Reducing maintenance costs and achieving energy savings are high on the list of operational budgetary items to monitor in plants across the globe. In fact, analyzing energy efficiencies with regard to valves, an industrial product that sometimes exist as components of critical operations systems for a large variety of applications not just in the single digits, but which there are often actually thousands of valves in use in an enterprise industrial project, has a direct tie-in to issues of sustainability.
Sustainability is in many ways an increasingly discussed and analyzed aspect of the functioning of global businesses and is today more commonly viewed as a keystone toward the attainment of business growth, innovation, and competitive advantage by approximately 80% of CEOs in global corporations.
Although discussions surrounding energy efficiencies with regard to valves are a hot topic at the moment, this consideration is not necessarily new. In March 2007, the government Office of Energy Efficiency & Renewable Energy released Pumping Systems Tip Sheet #10 with a main topic article entitled: Energy Savings Opportunities in Control Valves where they stated: “Valves that consume a large fraction of the total pressure drop for the system or are excessively throttled can be opportunities for energy savings. Pressure drops or head losses in liquid pumping systems increase the energy requirements of these systems. Pressure drops are caused by resistance or friction in piping and in bends, elbows, or joints, as well as by throttling across the control valves. The power required to overcome a pressure drop is proportional to both the fluid flow rate (given in gallons per minute [gpm]) and the magnitude of the pressure drop (expressed in feet of head).”
Today, in 2014, many valve manufacturers and companies that engineer systems involving the use of valves have already spent many years working diligently to optimize the energy efficiencies of each system in relation to valves.
The Critical Role of Valve Industry Knowledge
Knowledge regarding which types of valves are most suitable to each application is paramount in achieving energy efficiency goals. The government office tip sheet listed above goes on to state: “Pumping system controls should be evaluated to determine the most economical control method. High-head-loss valves, such as globe valves, are commonly used for control purposes. Significant losses occur with these types of valves, however, even when they are fully open. If the evaluation shows that a control valve is needed, choose the type that minimizes pressure drop across the valve.”
However, valve knowledge has not always been as abundantly available to all who needed access to it as would have be desirable to achieve the best historical results. Many organizations have had to rely on a single individual or at best, a small handful of industry pros to both accomplish the many daily tasks they were faced with, as well as to attempt to share their valve knowledge with all who needed it.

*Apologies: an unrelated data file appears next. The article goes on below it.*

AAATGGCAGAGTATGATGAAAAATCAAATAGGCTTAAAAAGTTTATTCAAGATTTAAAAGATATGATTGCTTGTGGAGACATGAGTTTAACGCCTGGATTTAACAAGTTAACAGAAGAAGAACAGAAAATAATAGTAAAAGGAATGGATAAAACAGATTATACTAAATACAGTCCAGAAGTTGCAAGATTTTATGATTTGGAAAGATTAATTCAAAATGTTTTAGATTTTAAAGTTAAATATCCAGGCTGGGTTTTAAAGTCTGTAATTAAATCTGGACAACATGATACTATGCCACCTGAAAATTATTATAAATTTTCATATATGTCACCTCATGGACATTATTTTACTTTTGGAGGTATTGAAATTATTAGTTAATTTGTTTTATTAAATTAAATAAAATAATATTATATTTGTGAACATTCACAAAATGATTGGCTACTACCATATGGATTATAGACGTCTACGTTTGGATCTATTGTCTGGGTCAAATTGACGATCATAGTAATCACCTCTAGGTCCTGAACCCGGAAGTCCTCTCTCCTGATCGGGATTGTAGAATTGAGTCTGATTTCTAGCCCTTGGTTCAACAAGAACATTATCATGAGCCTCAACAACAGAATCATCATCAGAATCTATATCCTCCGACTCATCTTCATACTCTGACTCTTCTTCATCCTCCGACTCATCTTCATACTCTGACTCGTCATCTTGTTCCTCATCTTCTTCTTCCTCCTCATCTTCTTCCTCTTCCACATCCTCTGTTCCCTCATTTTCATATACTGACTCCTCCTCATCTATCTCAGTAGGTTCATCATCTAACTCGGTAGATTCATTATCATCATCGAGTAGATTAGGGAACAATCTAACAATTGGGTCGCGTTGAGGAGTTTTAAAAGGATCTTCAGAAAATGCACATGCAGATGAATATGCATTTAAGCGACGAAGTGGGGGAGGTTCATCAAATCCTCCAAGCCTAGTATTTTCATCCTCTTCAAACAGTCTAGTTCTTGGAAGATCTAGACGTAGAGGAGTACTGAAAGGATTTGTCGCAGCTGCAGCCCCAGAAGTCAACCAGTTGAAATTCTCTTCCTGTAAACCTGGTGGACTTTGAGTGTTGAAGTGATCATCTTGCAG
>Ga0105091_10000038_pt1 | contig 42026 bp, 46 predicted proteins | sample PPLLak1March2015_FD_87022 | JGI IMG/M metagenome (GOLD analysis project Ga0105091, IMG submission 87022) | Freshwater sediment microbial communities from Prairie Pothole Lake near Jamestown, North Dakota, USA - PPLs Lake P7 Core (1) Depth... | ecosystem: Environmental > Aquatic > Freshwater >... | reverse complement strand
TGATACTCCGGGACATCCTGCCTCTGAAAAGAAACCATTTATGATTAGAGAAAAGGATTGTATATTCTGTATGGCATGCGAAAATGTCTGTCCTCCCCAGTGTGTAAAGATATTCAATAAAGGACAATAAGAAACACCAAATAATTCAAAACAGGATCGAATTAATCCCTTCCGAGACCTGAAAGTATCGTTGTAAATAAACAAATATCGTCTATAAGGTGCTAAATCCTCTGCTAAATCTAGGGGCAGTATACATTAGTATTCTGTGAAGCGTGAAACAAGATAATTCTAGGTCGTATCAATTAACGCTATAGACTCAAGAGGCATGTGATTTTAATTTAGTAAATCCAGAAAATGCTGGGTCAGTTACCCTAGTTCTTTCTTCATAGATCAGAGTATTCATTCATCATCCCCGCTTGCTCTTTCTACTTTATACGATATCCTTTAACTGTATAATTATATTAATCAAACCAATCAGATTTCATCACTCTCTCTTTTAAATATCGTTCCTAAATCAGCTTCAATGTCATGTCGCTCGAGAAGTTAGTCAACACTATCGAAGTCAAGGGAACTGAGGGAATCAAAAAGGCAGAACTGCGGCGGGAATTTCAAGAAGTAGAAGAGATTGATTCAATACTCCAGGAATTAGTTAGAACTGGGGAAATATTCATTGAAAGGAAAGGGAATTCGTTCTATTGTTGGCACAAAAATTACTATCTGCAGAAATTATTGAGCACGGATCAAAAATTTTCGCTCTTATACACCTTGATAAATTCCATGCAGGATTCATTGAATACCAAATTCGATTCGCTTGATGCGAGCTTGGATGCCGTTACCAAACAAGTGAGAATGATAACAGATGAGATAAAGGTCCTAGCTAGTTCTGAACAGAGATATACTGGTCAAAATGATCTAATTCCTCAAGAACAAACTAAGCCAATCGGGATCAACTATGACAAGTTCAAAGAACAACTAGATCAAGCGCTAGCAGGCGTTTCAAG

Considering the fact that the actual choice of which valves to use in which instance is a cornerstone piece of achieving energy efficiencies with valve products, a great deal of validity is demonstrated in connection with our efforts at EmpoweringValves.com and the efforts of those who have both motivated and supported the launch and further development of the Empowering Valves community.
A Centralized Valve Industry Resource
This mission of creating a central hub for all industry professionals who are affected by the valve industry and work heavily within the valve industry to join together and actively share their knowledge and experiences; of providing an effective platform for the voices of the valve industry to be heard and reach the ears of those in need, has never been more important than it is today!
Beyond finding this wealth of knowledge on valves and the valve community on the EmpoweringValves.com website, you will note that many of these items are shared in a very easy to locate format through the use of social media engines such as Twitter, Facebook, Google+, and in the LinkedIn Group where the community of professionals involved in some aspect of the valve industry gathers together online to actually participate interactively in valve topic discussions, where questions are answered, and helpful support is shared. In this online valve community, people who are really out there in the field, living the reality of all we are discussing online, are accessible and interested in talking about their experiences and life as field workers, safety workers, engineers and designers, CEOs, COOs, and other hard working managers in the valve community.
As we continue to work to pull together the many sources of essential valve information, providing a central location for direction to important information such as this valve basics photo gallery from the VMA, an energy cost calculator, this valve selection tool, the FSA Gasket publications, information on valve industry events and training, valve industry associations, and a vast array of continuously updated news about valves, we are continuing to work each day to improve the global capabilities for advanced achievements in valve energy efficiency.
All of this equates to sustainability for industrial companies, which in turn is simply “Good Business!”